|A large assortment of hand saws. From the left: Long rip saws, a key hole saw, mid sized cross cut saws, short tool box saws, coping saws (bottom right).
You can also see framing squares, carpenter squares, combination squares and a level.
|Several different types of pliers: needle nose, wire cutting, standard, linesmen, locking...
|The large, odd looking drill is called a BRACE.
The twist bit goes into the chuck on the left side and your hand,
shoulder or thigh press against the round knob on the right. A hand
goes on the handle and turns.
To the right of the photo are two small hand drills.
|This is a chalk line.
It looks and works line a fishing reel. Inside this thing is kite
string and powdered chalk. We use this to create long straight lines
for cutting or laying out patterns.
|This is snapping the line. When
you pull the line out and line it up to points at either end of the
line you wish to create, you then pull the line up and let it snap down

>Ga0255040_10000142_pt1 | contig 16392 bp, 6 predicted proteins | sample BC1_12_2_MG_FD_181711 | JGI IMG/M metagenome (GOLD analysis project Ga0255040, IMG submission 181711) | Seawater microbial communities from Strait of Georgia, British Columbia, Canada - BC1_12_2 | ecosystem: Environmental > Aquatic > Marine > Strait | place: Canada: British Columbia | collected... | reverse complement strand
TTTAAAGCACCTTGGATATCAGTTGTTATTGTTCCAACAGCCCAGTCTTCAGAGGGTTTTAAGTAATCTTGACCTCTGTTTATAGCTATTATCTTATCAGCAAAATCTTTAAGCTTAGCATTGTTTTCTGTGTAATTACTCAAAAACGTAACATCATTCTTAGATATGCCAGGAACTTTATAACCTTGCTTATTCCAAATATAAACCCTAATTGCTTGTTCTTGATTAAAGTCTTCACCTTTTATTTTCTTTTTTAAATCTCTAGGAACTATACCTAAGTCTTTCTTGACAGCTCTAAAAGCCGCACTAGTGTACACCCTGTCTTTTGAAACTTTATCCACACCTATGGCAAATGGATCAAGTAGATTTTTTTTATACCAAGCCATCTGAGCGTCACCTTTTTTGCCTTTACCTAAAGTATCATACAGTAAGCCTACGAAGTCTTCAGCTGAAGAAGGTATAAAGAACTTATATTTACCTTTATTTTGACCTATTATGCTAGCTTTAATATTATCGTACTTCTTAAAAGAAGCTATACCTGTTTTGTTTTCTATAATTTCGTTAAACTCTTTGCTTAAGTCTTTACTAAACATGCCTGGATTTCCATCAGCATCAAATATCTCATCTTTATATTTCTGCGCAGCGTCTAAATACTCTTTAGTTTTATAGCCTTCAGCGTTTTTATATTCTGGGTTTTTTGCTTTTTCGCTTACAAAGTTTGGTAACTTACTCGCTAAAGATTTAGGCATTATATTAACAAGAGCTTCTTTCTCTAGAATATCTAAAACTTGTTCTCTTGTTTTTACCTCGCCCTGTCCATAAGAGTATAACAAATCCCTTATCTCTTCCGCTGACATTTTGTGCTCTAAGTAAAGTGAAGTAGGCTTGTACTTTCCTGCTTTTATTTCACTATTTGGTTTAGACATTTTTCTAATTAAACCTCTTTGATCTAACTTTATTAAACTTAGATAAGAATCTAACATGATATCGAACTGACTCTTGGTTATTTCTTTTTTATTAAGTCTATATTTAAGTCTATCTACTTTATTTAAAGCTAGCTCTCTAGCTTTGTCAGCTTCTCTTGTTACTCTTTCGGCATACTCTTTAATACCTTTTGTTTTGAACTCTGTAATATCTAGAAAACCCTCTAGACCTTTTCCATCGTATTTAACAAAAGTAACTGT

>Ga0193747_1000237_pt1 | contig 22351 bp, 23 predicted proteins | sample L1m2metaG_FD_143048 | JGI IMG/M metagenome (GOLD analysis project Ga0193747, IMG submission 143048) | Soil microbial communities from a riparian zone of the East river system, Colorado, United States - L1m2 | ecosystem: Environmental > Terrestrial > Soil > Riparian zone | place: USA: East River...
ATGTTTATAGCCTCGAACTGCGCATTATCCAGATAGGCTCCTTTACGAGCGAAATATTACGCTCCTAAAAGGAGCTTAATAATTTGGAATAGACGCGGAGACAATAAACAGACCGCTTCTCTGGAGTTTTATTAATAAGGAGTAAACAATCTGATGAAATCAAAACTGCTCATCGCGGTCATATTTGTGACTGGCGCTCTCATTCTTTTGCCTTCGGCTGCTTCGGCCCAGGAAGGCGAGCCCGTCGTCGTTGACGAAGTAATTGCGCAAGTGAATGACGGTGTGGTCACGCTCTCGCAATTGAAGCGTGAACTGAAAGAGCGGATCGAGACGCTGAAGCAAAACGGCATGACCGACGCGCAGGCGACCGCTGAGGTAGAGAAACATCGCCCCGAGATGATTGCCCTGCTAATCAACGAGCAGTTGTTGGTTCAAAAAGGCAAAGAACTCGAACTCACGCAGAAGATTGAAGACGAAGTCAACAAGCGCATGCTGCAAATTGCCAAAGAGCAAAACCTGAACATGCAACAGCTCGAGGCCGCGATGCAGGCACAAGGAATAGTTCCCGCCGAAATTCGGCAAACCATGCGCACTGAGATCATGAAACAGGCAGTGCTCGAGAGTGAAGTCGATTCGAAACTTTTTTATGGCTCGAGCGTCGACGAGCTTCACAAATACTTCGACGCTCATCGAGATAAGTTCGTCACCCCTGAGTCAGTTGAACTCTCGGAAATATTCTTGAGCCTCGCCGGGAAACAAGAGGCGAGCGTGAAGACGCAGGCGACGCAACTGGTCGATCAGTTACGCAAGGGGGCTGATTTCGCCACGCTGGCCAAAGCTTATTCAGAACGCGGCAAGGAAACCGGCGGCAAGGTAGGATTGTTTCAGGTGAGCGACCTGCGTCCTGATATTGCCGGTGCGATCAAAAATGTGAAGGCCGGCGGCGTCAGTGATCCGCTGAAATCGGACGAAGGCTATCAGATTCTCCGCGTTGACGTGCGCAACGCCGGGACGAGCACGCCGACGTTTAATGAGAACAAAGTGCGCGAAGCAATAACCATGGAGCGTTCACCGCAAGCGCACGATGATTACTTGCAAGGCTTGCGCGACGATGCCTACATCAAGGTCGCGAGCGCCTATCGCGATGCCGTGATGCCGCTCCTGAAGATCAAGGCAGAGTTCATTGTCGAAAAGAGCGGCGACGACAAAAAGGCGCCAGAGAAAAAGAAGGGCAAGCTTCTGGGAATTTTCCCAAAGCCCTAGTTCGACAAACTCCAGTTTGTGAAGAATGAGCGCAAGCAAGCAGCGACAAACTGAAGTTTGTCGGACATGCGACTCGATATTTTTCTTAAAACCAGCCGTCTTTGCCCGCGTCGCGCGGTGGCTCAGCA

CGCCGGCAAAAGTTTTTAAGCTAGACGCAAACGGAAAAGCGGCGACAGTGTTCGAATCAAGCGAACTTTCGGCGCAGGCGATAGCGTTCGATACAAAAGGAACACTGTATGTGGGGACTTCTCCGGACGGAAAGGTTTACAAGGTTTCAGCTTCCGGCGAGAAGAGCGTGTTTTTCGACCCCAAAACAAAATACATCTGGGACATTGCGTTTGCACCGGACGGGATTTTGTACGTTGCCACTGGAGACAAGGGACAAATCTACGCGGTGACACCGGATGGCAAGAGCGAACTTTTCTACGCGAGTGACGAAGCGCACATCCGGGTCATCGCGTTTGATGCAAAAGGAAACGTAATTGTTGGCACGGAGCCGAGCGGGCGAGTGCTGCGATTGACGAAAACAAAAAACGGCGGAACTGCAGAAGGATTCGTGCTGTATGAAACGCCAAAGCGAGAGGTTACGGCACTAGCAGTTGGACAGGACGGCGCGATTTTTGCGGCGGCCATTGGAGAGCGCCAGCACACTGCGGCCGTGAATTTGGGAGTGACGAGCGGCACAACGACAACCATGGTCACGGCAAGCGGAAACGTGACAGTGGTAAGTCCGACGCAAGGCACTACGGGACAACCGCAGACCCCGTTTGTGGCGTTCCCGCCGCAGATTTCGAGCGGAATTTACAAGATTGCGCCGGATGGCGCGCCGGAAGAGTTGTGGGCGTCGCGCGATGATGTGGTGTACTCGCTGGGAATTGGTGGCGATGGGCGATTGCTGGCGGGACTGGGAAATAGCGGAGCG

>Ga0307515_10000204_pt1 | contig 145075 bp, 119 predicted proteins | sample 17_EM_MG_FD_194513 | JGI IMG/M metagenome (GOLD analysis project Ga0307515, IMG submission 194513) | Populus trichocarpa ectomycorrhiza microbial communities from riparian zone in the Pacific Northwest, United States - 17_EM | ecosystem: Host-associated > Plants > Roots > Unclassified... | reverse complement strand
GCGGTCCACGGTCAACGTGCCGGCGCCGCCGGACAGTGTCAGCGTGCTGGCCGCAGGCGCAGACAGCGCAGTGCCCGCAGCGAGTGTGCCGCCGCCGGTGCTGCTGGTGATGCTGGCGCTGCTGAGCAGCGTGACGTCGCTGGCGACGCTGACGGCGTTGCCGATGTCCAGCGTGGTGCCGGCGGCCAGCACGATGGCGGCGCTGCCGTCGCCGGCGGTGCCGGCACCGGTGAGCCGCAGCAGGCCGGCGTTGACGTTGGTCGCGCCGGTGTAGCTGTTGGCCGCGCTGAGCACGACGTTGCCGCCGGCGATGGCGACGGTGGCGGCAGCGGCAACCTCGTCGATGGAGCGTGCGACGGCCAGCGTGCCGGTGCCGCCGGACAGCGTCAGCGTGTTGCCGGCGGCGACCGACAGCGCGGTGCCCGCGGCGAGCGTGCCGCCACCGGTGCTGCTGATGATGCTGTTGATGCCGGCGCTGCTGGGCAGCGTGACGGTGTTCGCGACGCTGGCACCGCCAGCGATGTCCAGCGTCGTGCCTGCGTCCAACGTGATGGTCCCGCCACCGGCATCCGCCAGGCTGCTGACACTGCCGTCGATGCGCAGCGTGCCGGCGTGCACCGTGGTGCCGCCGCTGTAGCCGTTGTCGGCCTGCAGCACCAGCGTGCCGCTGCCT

onto your work; creating your straight line.
How many times have you had to draw the center line on the stage? With this tool, it's a snap:-)
| The chalk line also allows you to make quick work of creating a layout grid.
is a layout grid? I'm glad you asked. Let's say the designer has given
you a drawing of Bugs Bunny. You are asked to make a large plywood
cutout of the designer's Bugs Bunny. It has to be seven feet tall and
it must look exactly like to drawing.
First, make a copy of the
drawing. We know the drawing is in 1/2" scale. Now draw a grid of
lines, each line to be 1/4" apart, over the copy of that darn rabbit.
The lines will cross each other making boxes. Each box is 6" in scale.
on your piece of cardboard or plywood, use a chalk line to make a grid
of boxes. Each box is to be 6" square, full size. After you have done
this, you will be able to transfer the work easily. You may wish to
number each line on both the small and the big grids.
This is sort of like playing battle ship.